An Android device isn’t worth much unless it comes with Google Apps, like the Play Store and its associated services. What’s the point of owning new Android hardware when there is no app store or one with far fewer apps than the Play Store? This is why most manufacturers license Google Apps.
Android is a free and open source operating system. Anyone can use it freely, but it doesn’t come with many apps. Things like Gmail, the Play Store, and Chrome aren’t included. You have to pay to license these apps from Google, which is how Google makes money and guarantees Android devices with its services follow certain standards. However, this licensing has been a mystery for quite some time.
That mystery may have finally come to an end today, because The Guardian claims to have discovered the cost of licensing these Google Apps. The cost is said to vary depending on the volume of devices, but 100,000 tablets costs a manufacturer $75,000, or $0.75 per device. This can be higher or lower depending on the device in question.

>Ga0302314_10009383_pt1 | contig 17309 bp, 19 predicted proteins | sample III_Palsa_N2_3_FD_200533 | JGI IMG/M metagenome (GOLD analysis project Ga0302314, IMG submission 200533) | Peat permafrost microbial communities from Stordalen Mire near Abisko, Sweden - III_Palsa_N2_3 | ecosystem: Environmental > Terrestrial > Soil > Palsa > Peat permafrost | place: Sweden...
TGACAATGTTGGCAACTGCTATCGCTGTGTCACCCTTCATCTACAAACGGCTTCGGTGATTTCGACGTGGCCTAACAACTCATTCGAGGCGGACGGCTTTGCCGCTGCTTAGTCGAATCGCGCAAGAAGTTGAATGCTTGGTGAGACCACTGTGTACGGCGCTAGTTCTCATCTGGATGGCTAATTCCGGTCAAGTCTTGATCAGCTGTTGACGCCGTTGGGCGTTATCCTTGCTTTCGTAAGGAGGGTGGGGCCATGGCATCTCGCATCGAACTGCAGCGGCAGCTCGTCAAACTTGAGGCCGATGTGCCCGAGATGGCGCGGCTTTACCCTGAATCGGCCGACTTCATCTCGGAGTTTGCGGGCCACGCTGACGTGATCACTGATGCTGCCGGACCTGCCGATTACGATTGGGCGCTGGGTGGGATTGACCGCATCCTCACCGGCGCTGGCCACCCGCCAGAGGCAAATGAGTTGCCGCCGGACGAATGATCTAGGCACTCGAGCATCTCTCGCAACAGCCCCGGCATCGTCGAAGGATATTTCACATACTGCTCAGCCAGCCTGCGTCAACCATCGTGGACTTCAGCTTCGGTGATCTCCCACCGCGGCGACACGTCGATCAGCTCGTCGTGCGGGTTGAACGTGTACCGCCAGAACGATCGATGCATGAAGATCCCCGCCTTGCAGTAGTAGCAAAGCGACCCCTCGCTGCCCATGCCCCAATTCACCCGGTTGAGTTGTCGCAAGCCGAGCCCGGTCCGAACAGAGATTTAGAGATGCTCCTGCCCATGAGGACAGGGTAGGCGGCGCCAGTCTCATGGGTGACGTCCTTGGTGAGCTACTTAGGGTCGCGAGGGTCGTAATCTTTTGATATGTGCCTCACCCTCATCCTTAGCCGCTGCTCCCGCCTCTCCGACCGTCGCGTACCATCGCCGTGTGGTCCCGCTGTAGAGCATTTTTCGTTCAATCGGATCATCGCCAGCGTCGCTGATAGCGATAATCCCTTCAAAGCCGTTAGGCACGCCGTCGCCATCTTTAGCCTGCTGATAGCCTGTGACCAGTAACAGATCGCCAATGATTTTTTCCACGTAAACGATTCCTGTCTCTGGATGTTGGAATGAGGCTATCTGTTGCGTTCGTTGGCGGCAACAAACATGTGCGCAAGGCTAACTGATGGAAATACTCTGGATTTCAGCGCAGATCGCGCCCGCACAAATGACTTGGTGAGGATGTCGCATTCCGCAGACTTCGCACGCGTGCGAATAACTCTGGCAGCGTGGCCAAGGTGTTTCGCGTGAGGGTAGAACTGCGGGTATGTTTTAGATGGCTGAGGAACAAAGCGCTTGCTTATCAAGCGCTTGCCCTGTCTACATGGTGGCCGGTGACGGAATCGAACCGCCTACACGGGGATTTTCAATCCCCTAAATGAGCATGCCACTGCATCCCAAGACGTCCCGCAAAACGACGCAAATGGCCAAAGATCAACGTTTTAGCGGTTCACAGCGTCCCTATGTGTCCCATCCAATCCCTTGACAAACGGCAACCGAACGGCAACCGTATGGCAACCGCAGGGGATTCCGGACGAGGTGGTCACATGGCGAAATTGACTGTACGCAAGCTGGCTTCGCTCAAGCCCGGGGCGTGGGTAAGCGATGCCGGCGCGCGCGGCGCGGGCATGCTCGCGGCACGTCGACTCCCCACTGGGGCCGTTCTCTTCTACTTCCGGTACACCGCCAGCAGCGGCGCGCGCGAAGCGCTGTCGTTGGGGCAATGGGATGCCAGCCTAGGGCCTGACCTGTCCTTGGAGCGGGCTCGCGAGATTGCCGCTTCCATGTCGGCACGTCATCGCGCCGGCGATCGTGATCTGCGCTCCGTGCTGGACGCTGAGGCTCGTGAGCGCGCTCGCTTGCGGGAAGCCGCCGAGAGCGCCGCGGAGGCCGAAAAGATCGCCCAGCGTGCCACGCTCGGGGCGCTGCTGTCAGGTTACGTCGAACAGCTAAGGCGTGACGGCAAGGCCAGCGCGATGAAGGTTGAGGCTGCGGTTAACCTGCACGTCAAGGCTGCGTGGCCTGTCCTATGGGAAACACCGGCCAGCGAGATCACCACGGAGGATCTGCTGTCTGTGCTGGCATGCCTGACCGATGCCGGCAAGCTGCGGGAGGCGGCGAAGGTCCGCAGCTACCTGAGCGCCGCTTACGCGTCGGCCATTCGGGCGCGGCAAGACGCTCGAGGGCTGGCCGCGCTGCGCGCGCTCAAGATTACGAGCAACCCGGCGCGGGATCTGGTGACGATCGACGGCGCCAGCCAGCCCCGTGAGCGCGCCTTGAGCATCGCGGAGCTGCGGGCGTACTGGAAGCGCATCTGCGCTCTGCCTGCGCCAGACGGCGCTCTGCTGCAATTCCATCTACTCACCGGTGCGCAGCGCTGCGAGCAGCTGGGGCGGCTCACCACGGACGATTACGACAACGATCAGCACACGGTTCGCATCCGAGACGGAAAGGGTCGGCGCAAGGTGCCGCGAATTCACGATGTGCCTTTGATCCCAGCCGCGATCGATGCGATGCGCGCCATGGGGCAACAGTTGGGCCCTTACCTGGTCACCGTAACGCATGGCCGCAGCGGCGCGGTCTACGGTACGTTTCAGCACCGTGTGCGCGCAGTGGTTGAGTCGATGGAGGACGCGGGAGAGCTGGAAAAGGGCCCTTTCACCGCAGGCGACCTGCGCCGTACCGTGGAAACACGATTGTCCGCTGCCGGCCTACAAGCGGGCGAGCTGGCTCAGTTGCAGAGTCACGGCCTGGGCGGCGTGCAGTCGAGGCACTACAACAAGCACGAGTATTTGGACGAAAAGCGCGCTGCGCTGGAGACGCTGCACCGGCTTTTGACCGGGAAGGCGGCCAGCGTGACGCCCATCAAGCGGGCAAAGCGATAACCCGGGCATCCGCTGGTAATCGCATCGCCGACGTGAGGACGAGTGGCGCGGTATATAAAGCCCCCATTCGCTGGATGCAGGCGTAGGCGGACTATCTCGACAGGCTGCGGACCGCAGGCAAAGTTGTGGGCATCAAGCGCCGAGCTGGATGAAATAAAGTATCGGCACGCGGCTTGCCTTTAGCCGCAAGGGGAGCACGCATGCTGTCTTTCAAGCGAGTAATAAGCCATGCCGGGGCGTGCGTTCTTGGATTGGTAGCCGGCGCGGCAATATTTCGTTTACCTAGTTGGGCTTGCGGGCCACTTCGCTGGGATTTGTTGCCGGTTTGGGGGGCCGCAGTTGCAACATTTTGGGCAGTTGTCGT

At under a dollar per device, Google really isn’t charging a lot. This doesn’t add much money to the cost of the device, and it can be easily recouped through sales. It’s nice to see info like this come out, though this source could be way off, so all of this info should be taken with a grain of salt. What are your thoughts on Google’s licensing fees?
Update: It looks like that source wasn’t quite correct. The license is free from Google, but what costs money is the testing of the device. And according to new information, testing can cost $40,000 for a model that will be manufactured in at least a 30,000 unit batch. Manufactures can pay half up front and half when testing is done. However, that price can vary depending on the manufacturer.